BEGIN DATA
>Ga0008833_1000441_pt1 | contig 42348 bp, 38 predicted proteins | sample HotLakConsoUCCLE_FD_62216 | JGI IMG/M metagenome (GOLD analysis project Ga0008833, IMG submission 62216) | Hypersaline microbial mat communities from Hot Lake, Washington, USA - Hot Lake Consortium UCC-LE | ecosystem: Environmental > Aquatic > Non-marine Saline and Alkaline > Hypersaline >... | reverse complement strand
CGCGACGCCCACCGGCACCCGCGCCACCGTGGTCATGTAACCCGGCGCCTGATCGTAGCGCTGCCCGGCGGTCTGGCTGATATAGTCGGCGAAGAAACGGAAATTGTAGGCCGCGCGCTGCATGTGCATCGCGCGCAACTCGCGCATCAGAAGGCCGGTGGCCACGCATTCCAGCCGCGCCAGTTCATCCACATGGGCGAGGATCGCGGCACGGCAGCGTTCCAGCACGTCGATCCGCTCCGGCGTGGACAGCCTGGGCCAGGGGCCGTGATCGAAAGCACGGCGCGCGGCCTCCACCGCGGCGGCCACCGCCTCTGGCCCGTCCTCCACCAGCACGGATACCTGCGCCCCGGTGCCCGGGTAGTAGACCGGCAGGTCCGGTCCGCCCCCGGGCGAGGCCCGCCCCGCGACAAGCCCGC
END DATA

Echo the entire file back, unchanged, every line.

>Ga0008833_1000441_pt1 | contig 42348 bp, 38 predicted proteins | sample HotLakConsoUCCLE_FD_62216 | JGI IMG/M metagenome (GOLD analysis project Ga0008833, IMG submission 62216) | Hypersaline microbial mat communities from Hot Lake, Washington, USA - Hot Lake Consortium UCC-LE | ecosystem: Environmental > Aquatic > Non-marine Saline and Alkaline > Hypersaline >... | reverse complement strand
CGCGACGCCCACCGGCACCCGCGCCACCGTGGTCATGTAACCCGGCGCCTGATCGTAGCGCTGCCCGGCGGTCTGGCTGATATAGTCGGCGAAGAAACGGAAATTGTAGGCCGCGCGCTGCATGTGCATCGCGCGCAACTCGCGCATCAGAAGGCCGGTGGCCACGCATTCCAGCCGCGCCAGTTCATCCACATGGGCGAGGATCGCGGCACGGCAGCGTTCCAGCACGTCGATCCGCTCCGGCGTGGACAGCCTGGGCCAGGGGCCGTGATCGAAAGCACGGCGCGCGGCCTCCACCGCGGCGGCCACCGCCTCTGGCCCGTCCTCCACCAGCACGGATACCTGCGCCCCGGTGCCCGGGTAGTAGACCGGCAGGTCCGGTCCGCCCCCGGGCGAGGCCCGCCCCGCGACAAGCCCGC